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2007 Sundance Film Festival: Dramas

The Sundance Film Festival kicked off on Thursday in Park City, Utah, and I've been busily seeking out the films that look the most promising. I already shared what look to be this year's must-see comedies, and for today's installment, I'm back to introduce you to four more picks, this time in the drama category.

Chapter 27
Given the subject matter (John Lennon's murder) and the star power (Lindsay Lohan, Jared Leto), Chapter 27 is likely to be a mainstream hit in no time. Leto plays Lennon assassin Mark David Chapman as he increasingly turns to J.D. Salinger's book Catcher in the Rye. The anti-hero takes on Holden Caufield's mannerisms and actions until even the film itself seems to merge with the book, with first-person stream of consciousness narration from the future.

Three more dramas, so

Black Snake Moan
This film stars Samuel L. Jackson, Christina Ricci, and Justin Timberlake and is directed by Craig Brewer, who gave us the 2005 Sundance favorite, Hustle and Flow. Black Snake Moan introduces Lazarus (Jackson), a love-bitter ex-blues guitarist who comes upon the town tramp, Rae (Ricci), lying beaten on the side of the road. Lazarus takes it upon himself to save her soul, which includes chaining her to his radiator and giving Bible lectures. Brewer is known for his skillful use of music (Hustle and Flow won Best Original Song at lsat year's Academy Awards), and with a release date of February 23rd, you won't have to wait long after the festival to check this one out.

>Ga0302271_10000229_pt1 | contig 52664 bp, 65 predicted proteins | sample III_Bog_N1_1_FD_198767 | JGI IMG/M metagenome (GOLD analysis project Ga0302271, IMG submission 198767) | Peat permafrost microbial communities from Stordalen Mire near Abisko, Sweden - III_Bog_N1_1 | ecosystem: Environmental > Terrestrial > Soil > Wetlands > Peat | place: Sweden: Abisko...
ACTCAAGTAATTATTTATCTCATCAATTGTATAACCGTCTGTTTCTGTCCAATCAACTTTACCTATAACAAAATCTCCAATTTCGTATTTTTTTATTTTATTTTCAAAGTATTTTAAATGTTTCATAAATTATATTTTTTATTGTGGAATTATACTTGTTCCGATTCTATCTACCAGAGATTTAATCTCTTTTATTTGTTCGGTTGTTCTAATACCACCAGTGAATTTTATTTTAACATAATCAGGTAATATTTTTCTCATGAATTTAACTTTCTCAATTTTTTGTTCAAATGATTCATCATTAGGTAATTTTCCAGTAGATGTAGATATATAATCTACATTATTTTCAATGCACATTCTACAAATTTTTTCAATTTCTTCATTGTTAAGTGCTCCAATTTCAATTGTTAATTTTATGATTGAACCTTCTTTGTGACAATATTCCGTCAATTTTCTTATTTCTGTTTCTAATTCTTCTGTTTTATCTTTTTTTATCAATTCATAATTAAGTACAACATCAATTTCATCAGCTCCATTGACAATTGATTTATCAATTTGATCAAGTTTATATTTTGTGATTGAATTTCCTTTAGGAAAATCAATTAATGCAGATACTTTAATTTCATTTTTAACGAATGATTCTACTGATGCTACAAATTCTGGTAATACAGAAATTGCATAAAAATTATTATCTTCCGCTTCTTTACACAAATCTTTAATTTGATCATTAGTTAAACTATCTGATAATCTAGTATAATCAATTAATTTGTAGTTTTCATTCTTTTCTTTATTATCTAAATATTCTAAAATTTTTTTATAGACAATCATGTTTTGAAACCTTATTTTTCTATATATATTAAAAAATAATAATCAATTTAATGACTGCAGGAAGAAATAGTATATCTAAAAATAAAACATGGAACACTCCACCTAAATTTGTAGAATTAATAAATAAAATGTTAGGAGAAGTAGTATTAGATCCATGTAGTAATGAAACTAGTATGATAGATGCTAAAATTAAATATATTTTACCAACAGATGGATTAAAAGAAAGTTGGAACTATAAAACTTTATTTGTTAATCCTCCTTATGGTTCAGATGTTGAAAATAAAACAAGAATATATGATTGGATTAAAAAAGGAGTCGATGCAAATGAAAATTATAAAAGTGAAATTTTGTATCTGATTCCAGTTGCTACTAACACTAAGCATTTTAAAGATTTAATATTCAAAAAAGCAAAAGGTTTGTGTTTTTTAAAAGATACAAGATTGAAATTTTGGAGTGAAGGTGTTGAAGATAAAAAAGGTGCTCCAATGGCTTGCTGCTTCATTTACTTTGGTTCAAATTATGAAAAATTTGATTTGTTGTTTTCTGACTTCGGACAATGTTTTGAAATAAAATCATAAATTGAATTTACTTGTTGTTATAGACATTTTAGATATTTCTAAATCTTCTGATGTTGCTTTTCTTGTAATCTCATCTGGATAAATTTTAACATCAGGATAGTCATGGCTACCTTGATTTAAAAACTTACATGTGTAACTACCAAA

Grace is Gone
John Cusack has finally succumbed to the fact that he's beyond the age when he can realistically play the scruffy, vaguely depressed playboy (as in High Fidelity). Instead, he's going the route of so many favorite actors, like Kevin Spacey and Robin Williams, and playing The Dad. Yet have no fear, he still gets to be moody and distraught as Stanley Phillips, father of two who learns that his wife has died in the Iraq war. He knows he must tell his daughters about their mother's death, but first decides to bring them on a road trip to their favorite amusement park. On the journey, the daughters try to understand their father's strange behavior, and Stanley realizes that he needs to know who his children are before he can help them with this sorrowful turn of events.

As Dakota Fanning matures, it only makes sense that she should take on more complex roles. She gets her chance in Hounddog, playing Lewellen, a spunky Southern girl who finds comfort from her dark memories in the music of Elvis Presley. A difficult tale of abuse and lost innocence, Fanning lends her natural charm to the story, cutting the bleakness with childlike hope.

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